Talking of new words – Here's a couple of bits of alleged street argot:- bredrin (brethren) and nang (???). As in “It's well nang”. Can anyone enlighten me? Is it good or bad?
Local Conversation of the Day: (At a tobacco kiosk, after noting the usual long queues at the only Post Office in the city).
Have you got a stamp for a letter to the UK?
What do you mean?
I don't have a 65 cents stamp. All sold out.
Well, can't you give me a combination of other stamps?
No.Do you have any 35 cent stamps?
Well, give me two 35s, as I don't want to spend 20 minutes waiting at the Post Office?
[He grudgingly shoves two 35s across the counter]
[I depart without expressing my thanks, and wondering why I always have to stimulate service at times like this. But the truth is that así son las cosas]
Which reminds me . . . I think I mentioned that at my local pet shop two weeks ago they simply said “No” when I asked if they sold ferrets. (Don't ask). No suggestion of “But we could order you one”. So, imagine my surprise to see a ferret in their window earlier this week. Perhaps they were hoping I'd come by again, cash in hand.
The only thing that can really be said with conviction about the UK unrest is that, for one reason and another, there are pockets of tinder in all British cities and that when, one warm night, a spark is applied and rioting/looting begins, there's no telling who'll get involved and why. Oh, and that dozens of people will then start moralising from their own particular standpoint. And trying to explain why teachers, social workers, ballerinas, daughters of millionaires and sundry other non-disadvantaged youths join the mob and take what they can. Ruining their lives in the process. Nowt as queer as folk, as we say oop North.
Interesting to see the French have offered the London police advice on riot control. But not only Les Flics. Thanks to fellow-blogger, Lenox, I see the Iranians too are offering their expertise as peacekeepers. See this page, which, at first, I thought was a spoof. But it's laughingly real and utterly beyond parody.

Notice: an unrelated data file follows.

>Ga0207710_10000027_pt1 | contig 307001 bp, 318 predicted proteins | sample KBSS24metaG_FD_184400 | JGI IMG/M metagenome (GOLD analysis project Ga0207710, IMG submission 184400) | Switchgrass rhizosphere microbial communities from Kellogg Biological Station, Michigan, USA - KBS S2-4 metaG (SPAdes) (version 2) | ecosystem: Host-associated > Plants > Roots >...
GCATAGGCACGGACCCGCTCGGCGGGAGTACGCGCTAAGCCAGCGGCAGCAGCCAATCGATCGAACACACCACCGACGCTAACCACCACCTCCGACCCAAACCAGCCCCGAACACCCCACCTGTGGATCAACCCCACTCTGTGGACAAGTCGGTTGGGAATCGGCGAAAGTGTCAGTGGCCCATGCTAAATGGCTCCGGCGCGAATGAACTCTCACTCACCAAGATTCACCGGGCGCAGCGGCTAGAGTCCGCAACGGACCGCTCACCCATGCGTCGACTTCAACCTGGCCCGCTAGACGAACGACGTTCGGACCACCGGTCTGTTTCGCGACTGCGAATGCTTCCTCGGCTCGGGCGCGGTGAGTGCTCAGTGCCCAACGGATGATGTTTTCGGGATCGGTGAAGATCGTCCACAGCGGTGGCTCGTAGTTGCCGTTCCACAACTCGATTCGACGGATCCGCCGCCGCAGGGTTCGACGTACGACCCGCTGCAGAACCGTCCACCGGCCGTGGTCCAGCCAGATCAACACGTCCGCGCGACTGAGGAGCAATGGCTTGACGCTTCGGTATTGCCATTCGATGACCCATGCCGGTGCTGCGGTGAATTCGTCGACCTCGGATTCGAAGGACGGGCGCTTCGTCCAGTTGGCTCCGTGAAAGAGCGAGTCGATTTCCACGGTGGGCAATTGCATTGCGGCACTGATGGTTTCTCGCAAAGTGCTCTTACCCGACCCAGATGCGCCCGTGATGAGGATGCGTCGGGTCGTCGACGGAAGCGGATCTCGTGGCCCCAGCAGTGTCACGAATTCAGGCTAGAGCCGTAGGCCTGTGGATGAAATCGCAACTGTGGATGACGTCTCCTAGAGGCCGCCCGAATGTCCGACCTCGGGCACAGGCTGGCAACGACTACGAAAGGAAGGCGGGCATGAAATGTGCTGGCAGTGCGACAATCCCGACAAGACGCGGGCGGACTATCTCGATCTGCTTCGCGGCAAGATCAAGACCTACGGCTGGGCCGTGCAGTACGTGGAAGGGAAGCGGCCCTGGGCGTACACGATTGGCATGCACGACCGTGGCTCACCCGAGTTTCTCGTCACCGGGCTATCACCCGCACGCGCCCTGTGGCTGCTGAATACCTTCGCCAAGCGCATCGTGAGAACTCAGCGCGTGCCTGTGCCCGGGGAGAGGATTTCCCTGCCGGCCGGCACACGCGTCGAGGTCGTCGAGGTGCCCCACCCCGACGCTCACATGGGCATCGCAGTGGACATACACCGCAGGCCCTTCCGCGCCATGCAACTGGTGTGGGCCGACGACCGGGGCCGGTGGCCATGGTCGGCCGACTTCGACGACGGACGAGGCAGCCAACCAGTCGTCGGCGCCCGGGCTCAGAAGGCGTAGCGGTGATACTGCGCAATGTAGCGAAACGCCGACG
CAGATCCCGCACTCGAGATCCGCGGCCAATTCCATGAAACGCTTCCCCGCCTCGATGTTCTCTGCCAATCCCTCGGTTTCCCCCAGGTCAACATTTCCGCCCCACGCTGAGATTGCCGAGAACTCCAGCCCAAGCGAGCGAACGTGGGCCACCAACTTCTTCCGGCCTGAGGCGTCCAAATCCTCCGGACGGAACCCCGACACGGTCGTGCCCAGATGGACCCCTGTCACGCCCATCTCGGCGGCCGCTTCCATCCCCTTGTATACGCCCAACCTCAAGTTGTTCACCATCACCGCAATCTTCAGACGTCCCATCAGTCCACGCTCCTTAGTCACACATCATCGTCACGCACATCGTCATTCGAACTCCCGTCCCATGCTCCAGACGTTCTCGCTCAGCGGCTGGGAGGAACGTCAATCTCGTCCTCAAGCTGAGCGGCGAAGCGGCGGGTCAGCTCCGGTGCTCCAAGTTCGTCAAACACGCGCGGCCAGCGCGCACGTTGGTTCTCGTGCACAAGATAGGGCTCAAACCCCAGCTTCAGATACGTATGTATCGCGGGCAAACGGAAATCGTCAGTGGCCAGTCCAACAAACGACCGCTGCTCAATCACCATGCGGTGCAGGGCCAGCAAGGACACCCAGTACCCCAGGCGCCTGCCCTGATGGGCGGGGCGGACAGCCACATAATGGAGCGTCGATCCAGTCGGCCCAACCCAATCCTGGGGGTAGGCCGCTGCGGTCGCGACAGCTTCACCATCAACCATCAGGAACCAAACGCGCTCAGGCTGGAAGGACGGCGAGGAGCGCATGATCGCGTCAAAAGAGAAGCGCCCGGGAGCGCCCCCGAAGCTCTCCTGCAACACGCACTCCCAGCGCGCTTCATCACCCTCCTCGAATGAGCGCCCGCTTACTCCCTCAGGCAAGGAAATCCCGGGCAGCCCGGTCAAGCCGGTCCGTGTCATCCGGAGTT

Here in Spain, I suspect there's a widespread attitude that it's all very shocking but that it couldn't happen here. Well, I'm afraid I'm with those who think it could and will, one day. Perhaps in Lloret del Mar, where they're currently having a practice run and where a prominent member of the xenophobic Platforma per Catalunya has had to resign because her boyfriend is African and “We don't do multiculturalism here”. Or will it be in one of the poor barrios of Madrid or Barcelona? Or perhaps the country's seriously underprivileged gypsies will start shooting payos, rather then each other. Vamos a ver.
Anyway, click here for a brilliant bit of British humour on the riots.
Talking about TV channels created solely for the purpose of giving us a laugh, I'm indebted to Euro News for the information that the most popular search terms in Europe in the last week were:-
I'm pleased to say only two of these meant anything to me.
Finally . . . As befits a well-known drunkard, here's a bit on red wines, courtesy of Prospect magazine. Bear in mind that the Cabernet Franc grape is used in Spain for Galicia's Mencia wine, which gets better and better by the year:-
The reason that lighter reds prefer cooler temperatures is that they lack the tannic weight of Cabernet Sauvignon or Syrah based wines. Tannins provide wine with body and structure, creating a frame on which the fruit is hung. On the palate, they add more astringent, bitter notes to the wine’s flavour, adding an important contrast to the sweetly ripe fruit. But since acidity reinforces bitterness, such wines are low in acidity by design. Too much of it, and the wines would taste harsh. By contrast, lighter reds lacking in tannin compensate by being higher in acidity, which accentuates the bright fruit flavours and lends the wines a characteristic freshness. These higher levels of acidity give the wines edges they would otherwise be lacking. But this precision goes missing if the wine is too warm. Just as leaving your coffee to go cold will bring out its bitterness, so slightly chilling these reds will bring out a balancing acidity and bitter note that restores their shape and structure. Good examples are the red wines from the Loire made from Cabernet Franc. These dark, purplish wines have a heady perfume of violets and tea. Their steely characters combine precise flavours of raspberry and sour cherry with earthy notes of beetroot and smoked ham.
Exactly what I was going to say about Galicia's Mencia. . . .
Postscript: As I write this, I see that France 24 is reporting on Kurds who are being bombed by those peace-loving Iranians full of good advice.